Personal freedom is, in most senses, an illusion

“As with astronomy the difficulty of recognizing the motion of the earth lay in abandoning the immediate sensation of the earth’s fixity and of the motion of the planets, so in history the difficulty of recognizing the subjection of personality to the laws of space, time, and cause lies in renouncing the direct feeling of the independence of one’s own personality. But as in astronomy the new view said: It is true that we do not feel the movement of the earth, but by admitting its immobility we arrive at absurdity, while by admitting its motion (which we do not feel) we arrive at laws, so also in history the new view says: It is true that we are not conscious of our dependence, but by admitting our free will we arrive at absurdity, while by admitting our dependence on the external world, on time, and on cause, we arrive at laws.”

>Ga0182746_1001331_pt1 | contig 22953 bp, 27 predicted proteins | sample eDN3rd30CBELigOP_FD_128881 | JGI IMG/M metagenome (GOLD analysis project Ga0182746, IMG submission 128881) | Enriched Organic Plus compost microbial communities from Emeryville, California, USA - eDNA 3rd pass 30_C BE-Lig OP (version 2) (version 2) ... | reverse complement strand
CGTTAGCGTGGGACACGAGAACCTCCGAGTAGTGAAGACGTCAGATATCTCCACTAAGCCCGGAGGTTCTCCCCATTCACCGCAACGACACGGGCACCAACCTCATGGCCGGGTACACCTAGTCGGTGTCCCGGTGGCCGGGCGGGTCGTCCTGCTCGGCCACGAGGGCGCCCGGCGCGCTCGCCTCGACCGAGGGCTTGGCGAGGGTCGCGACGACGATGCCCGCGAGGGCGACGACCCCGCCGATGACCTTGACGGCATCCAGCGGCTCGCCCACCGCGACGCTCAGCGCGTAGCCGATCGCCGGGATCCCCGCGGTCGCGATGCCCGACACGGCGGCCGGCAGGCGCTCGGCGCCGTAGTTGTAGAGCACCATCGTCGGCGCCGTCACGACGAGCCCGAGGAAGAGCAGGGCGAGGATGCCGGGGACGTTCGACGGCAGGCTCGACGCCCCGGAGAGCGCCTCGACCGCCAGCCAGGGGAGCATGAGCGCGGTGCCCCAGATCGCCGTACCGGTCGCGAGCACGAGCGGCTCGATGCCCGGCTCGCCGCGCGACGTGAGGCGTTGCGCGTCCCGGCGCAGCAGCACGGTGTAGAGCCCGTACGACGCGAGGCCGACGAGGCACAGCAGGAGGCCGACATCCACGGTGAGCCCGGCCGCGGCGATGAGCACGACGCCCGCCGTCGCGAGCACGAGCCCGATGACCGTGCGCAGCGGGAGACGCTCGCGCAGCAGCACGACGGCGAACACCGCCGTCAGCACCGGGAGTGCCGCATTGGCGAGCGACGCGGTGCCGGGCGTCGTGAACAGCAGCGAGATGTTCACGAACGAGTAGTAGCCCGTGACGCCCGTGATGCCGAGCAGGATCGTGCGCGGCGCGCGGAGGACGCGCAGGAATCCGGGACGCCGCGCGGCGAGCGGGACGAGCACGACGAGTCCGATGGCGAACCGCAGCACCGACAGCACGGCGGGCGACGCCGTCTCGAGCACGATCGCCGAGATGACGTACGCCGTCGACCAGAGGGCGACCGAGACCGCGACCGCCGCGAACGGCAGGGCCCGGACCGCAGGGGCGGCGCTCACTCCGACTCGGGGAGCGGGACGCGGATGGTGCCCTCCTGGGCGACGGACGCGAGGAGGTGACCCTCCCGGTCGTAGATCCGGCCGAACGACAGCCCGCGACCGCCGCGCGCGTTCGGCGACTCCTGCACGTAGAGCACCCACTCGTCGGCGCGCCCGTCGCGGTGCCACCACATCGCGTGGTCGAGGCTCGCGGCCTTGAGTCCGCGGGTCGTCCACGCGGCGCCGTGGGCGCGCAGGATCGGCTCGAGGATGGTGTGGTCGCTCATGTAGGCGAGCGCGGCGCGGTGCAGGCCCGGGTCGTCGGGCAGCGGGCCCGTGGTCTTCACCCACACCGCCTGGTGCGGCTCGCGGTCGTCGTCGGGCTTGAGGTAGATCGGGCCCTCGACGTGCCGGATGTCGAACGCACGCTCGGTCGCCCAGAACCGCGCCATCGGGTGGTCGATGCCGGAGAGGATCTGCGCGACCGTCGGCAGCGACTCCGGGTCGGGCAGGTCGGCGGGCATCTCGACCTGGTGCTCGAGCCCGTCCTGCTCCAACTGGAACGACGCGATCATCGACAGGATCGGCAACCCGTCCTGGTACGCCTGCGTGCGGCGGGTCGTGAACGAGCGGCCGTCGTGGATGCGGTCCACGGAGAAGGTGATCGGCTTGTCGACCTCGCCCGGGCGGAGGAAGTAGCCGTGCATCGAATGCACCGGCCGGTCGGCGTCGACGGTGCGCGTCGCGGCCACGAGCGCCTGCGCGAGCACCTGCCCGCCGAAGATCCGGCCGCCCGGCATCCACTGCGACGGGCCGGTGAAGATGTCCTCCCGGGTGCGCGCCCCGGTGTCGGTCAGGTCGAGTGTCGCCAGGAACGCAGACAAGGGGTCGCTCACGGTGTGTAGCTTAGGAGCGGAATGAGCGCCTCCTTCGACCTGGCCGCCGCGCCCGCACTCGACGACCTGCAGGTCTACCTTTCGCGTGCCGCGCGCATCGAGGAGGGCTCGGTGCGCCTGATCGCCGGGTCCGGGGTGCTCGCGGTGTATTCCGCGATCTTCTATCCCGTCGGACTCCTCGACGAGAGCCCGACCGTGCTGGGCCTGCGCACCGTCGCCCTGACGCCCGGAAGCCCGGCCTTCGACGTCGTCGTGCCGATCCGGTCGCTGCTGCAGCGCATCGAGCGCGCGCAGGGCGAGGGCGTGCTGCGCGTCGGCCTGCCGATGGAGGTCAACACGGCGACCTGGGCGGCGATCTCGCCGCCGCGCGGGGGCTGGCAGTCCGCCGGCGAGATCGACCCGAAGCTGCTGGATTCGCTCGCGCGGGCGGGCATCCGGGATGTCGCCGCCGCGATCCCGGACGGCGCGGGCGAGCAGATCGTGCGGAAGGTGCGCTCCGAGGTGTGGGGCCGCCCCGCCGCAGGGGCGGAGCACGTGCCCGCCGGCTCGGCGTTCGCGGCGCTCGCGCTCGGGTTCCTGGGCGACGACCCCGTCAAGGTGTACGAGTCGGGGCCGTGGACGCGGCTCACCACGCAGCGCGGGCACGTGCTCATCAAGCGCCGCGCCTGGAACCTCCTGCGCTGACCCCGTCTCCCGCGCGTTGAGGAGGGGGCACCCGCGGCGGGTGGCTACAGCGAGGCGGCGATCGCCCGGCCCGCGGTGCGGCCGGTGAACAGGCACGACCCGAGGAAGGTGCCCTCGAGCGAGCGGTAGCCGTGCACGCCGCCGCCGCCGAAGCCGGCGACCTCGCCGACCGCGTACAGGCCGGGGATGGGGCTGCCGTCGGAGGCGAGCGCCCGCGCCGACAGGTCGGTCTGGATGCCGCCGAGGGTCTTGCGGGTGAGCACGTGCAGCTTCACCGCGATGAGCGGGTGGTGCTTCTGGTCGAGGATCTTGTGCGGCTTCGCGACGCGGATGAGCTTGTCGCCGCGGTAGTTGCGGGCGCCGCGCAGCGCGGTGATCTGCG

In the first case it was necessary to renounce the consciousness of an unreal immobility in space and to recognize a motion we did not feel; in the present case it is similarly necessary to renounce a freedom that does not exist, and to recognize a dependence of which we are not conscious.

War and Peace by Leo Tolstoy

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